I have read the Scriptures since I was a little boy, but only in the last 10 years have I become aware of the use of chiastic structures. A Chiasm is a way to organize lines of poetry or prose so the author can put emphasize a broader theme. Once you know what to look for, spotting the chiastic structure can bring a passage alive with meaning.
Robert L. Alden has written about chiasmus and offers this definition.
Sometimes the device is called alternation or introverted parallelism. The word “chiasm” itself comes from the name of the Greek letter chi, which looks like our English letter X. An outline of a verse, a paragraph, or even a book which conforms to such a shape is called “chiastic.” The simplest outline would be A-B-B-A, but more elaborate ones are easily discovered (Journal of the Evangelical Theological Society 21/3 (1978): 199).
One example shared by Alden is from Psalms 110:
The Lord says to my Lord: “Sit at My right hand Until I make Your enemies a footstool for Your feet.” 2 The Lord will stretch forth Your strong scepter from Zion, saying, “Rule in the midst of Your enemies.” 3 Your people will volunteer freely in the day of Your power; In holy array, from the womb of the dawn, Your youth are to You as the dew. 4 The Lord has sworn and will not change His mind, “You are a priest forever According to the order of Melchizedek.” 5 The Lord is at Your right hand; He will shatter kings in the day of His wrath. 6 He will judge among the nations, He will fill them with corpses, He will shatter the chief men over a broad country. 7 He will drink from the brook by the wayside; Therefore He will lift up His head.
The chiastic structure of the above Psalm is shown in the following diagram. Note how each line has a corresponding thought in a later line: A to A’, B to B’ and C to C’. D is the primary thought for the poem and rests at the apex of the chasm.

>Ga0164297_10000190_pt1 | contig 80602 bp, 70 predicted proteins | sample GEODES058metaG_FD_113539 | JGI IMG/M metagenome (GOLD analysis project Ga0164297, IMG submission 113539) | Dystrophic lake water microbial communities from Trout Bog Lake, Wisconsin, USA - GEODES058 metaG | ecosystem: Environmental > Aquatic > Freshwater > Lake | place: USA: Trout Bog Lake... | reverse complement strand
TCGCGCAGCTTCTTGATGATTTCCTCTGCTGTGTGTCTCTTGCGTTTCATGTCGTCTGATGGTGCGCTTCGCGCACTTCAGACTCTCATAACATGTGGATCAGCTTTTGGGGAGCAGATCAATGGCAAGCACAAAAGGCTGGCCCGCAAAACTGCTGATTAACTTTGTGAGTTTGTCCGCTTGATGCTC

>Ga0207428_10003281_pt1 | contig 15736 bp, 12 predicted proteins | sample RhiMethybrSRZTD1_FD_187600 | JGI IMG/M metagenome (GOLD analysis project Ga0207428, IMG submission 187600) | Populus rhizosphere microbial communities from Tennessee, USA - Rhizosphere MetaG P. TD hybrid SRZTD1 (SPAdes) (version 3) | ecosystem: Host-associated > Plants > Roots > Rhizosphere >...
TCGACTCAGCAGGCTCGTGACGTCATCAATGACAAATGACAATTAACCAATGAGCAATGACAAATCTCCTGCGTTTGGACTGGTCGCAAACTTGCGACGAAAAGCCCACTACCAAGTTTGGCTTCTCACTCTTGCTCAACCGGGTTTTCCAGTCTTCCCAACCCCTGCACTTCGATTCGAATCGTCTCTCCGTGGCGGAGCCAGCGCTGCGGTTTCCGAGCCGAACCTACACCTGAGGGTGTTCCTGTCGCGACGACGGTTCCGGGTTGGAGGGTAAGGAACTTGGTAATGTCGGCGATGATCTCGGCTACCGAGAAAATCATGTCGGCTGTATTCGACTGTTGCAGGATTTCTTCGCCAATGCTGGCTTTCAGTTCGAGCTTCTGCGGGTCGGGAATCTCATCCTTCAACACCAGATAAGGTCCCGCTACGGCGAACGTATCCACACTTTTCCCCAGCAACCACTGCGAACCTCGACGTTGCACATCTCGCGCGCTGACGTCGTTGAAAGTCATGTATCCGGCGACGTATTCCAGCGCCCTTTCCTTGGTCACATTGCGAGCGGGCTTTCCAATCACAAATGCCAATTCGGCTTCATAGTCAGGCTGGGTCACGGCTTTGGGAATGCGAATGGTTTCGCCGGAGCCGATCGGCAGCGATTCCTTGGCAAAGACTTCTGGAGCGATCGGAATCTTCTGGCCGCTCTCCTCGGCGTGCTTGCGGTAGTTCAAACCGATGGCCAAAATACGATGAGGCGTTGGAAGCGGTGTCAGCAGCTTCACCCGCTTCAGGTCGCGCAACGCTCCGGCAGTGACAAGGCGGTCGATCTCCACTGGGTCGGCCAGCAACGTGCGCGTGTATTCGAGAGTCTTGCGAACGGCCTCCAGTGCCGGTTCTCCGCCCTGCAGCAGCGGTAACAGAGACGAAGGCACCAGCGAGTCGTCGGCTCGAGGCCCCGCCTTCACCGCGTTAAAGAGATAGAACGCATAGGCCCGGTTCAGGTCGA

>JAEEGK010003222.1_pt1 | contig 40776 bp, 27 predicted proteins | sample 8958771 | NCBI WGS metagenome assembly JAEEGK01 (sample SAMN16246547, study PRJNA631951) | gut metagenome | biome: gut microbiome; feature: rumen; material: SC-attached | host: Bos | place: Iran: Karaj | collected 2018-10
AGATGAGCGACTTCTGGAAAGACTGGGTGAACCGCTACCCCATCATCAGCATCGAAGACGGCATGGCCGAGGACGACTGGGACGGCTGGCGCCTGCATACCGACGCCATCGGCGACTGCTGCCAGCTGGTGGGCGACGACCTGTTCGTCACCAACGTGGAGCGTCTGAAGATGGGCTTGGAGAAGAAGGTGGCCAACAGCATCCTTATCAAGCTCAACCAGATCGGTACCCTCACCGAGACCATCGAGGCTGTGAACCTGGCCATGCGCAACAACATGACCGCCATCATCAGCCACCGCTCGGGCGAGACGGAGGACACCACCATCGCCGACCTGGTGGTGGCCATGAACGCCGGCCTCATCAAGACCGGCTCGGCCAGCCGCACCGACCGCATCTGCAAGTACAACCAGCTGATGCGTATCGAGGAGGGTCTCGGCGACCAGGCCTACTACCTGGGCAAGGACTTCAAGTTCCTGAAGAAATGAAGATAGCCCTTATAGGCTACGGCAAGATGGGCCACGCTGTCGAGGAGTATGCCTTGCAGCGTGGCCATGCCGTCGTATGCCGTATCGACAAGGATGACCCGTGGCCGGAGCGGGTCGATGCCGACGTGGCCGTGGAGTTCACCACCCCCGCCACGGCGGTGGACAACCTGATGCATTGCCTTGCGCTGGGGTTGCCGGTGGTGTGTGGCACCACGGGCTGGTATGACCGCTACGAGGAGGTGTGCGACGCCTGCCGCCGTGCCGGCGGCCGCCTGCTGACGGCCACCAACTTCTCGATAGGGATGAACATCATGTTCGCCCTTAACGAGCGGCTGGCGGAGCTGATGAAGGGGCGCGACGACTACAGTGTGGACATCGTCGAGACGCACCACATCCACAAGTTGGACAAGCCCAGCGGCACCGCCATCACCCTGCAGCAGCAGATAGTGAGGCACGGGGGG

For me, chiasmi reveal the beauty of the poetry and so I have incorporated this style into my own material. I published an original poem using a chiastic structure in my book, “More Than Cake.“. The two halves of this poem are unified into a holistic thought through the use of a chiasm where G is the primary emphasis.
A few critics in this century have held the view that the whole gospel is governed by one great chiasm or inverted (concentric) parallelism. That is, the gospel is divided into two halves, like the two halves of a parabola: pericopes at the outer limits of the halves correspond to each other (e.g., chaps. 1–2 and 26–28), pericopes a little further in correspond to each other (e.g., chaps. 3–4 and 24–25), and so on until one reaches the center of the chiasm at the center of the gospel. Green (1968) sees the center in chap. 11, while Fenton (1959) and Ellis (1974) see the center in chap. 13 (Anchor Bible Dictionary, vol 4 pg. 627).
In my own study of Scripture, I have found a few places in the teachings of Jesus where he used chaismus to add a depth of meaning to his words. In the next few weeks, I will more examples and how they influence my understanding of Scripture.